Vasu Kulkarni: For the Stats of the Game
Kulkarni’s company makes software that synchronizes game logs with video footage to create a database that coaches and players can use to analyze their games.
Vasu Kulkarni became a basketball junkie at the age of 4 when he was living in Los Angeles and watched the NBA finals for the first time. Soon after the 1994 earthquake, his family moved back to India to introduce him to his native culture. Living in Bangalore was difficult at first, being the “kid with the funny accent,” but he soon learned to adjust and began playing basketball on his school’s court that consisted of a dirt floor and a wooden backboard. “Back in ’95 it wasn’t the easiest game to play because everyone loved cricket,” Kulkarni says. He pursued his passion by playing on club teams. After graduating from high school, he went to the University of Pennsylvania in Philadelphia, where he tried out for its basketball team.
At 5 feet 10 inches and 61 kilograms, he soon realized that “there was a large discrepancy” between him and the other players. “I always wondered whether I had the confidence to play because Indian guys aren’t big,” he says. Kulkarni worked out and bulked up until his senior year as a walk on—someone without an athletic scholarship—and made the Junior Varsity team.
While playing on the team, his coach gave him an astute suggestion: “Why don’t you look into basketball stats?” After observing the stats taken during each game, Kulkarni was positive that technology could better capture and analyze information for the player’s benefit. After graduating with a computer and telecommunication engineering and entrepreneurship degree, he began reaching out to contacts in India.
Kulkarni worked at a daytime consulting job until the programmers he employed were able to create an affordable software package. With the prototype and a $50,000 investment from a friend in hand, Kulkarni launched Krossover Intelligence in November 2008.
Based in New York City, the company focuses on the online video search industry. The software synchronizes game logs with video footage to create a database that coaches and players can use to review plays and analyze their games. Kulkarni describes Krossover as an “online database of indexed sports video content that not only allows coaches and athletes to enhance their level of play through data analysis, but also serves as a storage of memories—for 90 percent of athletes, their high school and college days are the best days of their lives—and will be the highest level at which they will ever compete.”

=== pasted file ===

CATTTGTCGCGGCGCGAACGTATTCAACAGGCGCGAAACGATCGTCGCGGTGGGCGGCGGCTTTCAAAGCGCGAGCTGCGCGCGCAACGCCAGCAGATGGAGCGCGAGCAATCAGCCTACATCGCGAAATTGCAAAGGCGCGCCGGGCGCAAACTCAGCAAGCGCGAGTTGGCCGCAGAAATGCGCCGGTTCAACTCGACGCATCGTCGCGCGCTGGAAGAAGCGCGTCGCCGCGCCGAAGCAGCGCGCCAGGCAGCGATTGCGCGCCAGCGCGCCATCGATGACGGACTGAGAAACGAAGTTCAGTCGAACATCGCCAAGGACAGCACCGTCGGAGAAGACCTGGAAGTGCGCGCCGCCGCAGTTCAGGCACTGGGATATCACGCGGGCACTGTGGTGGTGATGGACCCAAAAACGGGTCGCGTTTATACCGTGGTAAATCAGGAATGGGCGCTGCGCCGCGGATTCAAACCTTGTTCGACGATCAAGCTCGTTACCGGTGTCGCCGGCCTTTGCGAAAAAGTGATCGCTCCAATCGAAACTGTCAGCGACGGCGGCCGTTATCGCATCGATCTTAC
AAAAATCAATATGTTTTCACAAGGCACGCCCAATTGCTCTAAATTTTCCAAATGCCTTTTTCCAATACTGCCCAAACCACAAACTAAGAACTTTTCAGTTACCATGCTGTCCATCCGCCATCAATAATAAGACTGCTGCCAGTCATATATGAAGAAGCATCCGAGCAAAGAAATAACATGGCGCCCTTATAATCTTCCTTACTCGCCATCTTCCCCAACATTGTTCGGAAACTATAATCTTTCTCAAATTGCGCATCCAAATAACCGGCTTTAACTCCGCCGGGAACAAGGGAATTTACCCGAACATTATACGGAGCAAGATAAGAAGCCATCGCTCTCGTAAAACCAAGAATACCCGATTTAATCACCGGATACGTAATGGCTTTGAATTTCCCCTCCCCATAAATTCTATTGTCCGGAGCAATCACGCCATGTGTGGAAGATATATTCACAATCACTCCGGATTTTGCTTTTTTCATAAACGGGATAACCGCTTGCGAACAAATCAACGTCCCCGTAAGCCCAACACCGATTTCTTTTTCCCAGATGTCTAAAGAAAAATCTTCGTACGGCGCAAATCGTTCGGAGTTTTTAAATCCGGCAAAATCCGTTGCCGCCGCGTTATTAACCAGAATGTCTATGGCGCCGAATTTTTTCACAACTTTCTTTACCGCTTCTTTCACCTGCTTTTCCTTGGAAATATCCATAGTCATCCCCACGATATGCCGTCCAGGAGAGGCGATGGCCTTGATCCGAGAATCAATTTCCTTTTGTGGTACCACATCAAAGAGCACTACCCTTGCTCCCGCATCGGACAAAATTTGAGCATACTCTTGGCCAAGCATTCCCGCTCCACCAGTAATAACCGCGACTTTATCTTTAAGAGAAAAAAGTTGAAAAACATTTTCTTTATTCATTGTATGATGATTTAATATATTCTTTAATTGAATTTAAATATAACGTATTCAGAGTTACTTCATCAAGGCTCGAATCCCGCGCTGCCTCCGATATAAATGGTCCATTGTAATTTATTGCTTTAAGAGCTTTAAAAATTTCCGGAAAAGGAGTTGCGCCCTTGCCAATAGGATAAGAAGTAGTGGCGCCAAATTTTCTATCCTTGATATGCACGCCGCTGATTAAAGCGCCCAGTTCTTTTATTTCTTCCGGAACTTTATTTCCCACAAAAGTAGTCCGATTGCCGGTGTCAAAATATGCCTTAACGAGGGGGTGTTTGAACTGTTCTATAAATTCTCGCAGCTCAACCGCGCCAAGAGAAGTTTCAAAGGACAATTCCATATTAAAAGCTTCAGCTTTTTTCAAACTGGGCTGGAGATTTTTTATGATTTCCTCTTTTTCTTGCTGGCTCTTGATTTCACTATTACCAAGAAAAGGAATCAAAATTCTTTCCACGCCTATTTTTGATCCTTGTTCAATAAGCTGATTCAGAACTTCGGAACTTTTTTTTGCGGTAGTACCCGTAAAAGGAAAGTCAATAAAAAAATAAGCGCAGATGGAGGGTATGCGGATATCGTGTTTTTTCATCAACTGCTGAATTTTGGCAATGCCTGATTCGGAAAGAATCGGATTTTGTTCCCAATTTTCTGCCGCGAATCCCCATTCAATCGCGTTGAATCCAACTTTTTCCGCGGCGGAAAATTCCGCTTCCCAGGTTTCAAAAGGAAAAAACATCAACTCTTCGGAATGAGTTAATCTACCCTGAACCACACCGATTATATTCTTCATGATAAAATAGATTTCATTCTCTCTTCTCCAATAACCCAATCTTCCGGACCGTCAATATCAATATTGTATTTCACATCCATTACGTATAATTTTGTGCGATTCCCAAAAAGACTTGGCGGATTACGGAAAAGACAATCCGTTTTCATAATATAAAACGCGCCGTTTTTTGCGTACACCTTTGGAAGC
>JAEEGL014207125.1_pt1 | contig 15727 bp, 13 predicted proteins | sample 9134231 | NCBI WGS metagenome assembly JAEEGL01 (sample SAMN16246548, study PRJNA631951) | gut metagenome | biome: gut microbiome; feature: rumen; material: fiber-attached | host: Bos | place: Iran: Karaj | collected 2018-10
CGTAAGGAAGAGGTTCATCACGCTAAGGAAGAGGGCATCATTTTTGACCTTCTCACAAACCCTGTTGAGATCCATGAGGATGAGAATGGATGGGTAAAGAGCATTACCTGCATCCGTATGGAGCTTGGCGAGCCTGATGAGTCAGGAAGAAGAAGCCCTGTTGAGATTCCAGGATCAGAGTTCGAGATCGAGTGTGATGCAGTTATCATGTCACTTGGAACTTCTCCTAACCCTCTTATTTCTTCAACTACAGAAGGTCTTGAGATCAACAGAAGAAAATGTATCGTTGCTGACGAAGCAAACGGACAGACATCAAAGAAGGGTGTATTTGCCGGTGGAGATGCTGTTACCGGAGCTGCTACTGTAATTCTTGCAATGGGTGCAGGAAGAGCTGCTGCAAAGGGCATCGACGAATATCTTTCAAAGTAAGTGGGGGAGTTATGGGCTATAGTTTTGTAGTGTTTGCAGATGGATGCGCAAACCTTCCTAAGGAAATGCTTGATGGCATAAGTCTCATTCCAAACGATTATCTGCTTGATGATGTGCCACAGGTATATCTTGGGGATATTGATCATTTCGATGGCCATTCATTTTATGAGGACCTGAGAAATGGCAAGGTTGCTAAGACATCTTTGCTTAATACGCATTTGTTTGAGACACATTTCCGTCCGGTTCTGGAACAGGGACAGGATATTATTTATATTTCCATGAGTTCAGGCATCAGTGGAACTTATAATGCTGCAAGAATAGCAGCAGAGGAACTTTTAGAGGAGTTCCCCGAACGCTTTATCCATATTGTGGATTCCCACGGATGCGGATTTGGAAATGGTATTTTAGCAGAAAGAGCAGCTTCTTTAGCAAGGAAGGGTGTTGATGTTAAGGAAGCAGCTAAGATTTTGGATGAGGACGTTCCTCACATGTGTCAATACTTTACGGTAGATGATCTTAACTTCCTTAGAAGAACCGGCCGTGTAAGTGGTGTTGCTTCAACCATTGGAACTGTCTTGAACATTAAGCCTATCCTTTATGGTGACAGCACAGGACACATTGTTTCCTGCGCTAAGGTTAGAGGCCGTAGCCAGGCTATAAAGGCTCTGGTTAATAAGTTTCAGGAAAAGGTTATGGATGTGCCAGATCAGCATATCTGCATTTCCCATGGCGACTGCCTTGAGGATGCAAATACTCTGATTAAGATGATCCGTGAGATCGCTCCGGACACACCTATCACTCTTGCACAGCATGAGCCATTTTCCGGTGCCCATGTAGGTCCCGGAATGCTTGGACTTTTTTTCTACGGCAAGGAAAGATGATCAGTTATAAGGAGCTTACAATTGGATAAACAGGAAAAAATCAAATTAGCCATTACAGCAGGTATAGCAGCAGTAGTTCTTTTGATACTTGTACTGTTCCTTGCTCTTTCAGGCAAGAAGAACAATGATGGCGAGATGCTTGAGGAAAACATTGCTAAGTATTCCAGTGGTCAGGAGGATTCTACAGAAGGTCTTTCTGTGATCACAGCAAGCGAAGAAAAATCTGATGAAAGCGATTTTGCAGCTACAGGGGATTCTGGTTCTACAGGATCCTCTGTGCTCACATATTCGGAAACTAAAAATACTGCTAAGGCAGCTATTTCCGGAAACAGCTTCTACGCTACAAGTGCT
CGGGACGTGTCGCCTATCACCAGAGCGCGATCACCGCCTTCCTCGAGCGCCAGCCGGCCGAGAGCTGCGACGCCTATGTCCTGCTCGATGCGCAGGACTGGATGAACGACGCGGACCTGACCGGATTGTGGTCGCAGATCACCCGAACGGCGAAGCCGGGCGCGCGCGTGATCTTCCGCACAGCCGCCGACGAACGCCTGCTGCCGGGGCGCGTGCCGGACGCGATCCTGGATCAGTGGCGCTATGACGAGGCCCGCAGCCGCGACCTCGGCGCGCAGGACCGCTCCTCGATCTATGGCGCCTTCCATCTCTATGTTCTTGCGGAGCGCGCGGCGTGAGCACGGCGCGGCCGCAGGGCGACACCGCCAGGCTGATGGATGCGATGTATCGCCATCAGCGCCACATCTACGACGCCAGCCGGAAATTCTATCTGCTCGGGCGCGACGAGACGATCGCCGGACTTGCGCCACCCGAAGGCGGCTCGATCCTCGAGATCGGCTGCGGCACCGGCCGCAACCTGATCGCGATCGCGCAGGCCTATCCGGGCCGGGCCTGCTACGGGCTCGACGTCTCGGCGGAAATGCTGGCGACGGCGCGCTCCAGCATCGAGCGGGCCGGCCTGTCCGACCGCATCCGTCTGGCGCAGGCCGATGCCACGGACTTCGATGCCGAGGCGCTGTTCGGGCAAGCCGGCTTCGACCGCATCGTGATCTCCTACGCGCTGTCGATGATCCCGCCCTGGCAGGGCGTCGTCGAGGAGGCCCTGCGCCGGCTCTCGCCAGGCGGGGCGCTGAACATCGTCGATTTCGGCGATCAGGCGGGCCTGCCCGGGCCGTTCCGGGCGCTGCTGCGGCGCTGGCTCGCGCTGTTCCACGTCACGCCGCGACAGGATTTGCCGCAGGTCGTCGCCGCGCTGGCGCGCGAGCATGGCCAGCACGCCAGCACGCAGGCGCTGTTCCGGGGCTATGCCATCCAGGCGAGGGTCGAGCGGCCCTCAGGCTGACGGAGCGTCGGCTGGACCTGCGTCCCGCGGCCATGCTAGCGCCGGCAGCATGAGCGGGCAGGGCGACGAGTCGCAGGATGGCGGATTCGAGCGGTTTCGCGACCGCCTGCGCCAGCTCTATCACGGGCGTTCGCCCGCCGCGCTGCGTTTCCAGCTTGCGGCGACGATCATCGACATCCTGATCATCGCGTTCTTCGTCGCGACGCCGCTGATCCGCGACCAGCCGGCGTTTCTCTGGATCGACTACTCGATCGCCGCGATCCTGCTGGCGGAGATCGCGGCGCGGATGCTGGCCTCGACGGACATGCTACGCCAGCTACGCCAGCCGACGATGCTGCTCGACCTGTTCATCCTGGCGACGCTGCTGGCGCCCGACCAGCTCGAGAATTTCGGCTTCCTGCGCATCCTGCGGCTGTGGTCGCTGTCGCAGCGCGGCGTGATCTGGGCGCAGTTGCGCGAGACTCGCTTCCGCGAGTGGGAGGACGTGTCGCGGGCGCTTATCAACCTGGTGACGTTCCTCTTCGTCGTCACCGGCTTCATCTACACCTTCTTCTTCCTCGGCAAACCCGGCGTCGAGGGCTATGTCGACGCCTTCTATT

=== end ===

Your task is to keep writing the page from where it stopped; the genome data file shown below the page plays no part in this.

Kulkarni was initially nervous about how an Indian would be accepted into the sport’s world and considered “getting someone else to be the face of the company.” But he realized that his passion for basketball would always shine through and erase any doubts about his commitment to his product and the game. He also thought that being just 22 years old might be a problem in securing investors. However, this wasn’t an issue since people are “used to seeing young guys at the forefront of the tech industry. At the end of the day, if they think they will deliver, it works.”
Living in both the United States and India gave him a strong advantage when starting his company. “Moving from the U.S. to India, where everything was different, allowed me to understand that you can’t always get what you want.” Besides the life experience, India also provided him with crucial connections. He now has offices in India and admits that he doesn’t know whether he would have created Krossover if he hadn’t lived there. “It shaped the business in a large way.”
Krossover now offers both basketball and lacrosse platforms to its customers and it has soccer, volleyball and tennis coming out this year. “We currently have close to 350 teams that are paying customers, and several hundred more in the pipeline. We are capping the number of basketball teams for this season at 500, the rest go on a wait list, and will expand next basketball season to possibly 1000 to 1500 teams.”
Kulkarni’s dream is to “be the first Indian to have the majority ownership in an NBA team.” The company is heading in this direction since it “grew revenues by 500 percent [in 2011] as compared to last, and our target for  is to once again grow at 500 percent.”
Kulkarni’s advice to aspiring entrepreneurs: “Remember, you miss 100 percent of the shots that you don’t take!”
Kaitlin McVey is a writer living in Seattle, Washington.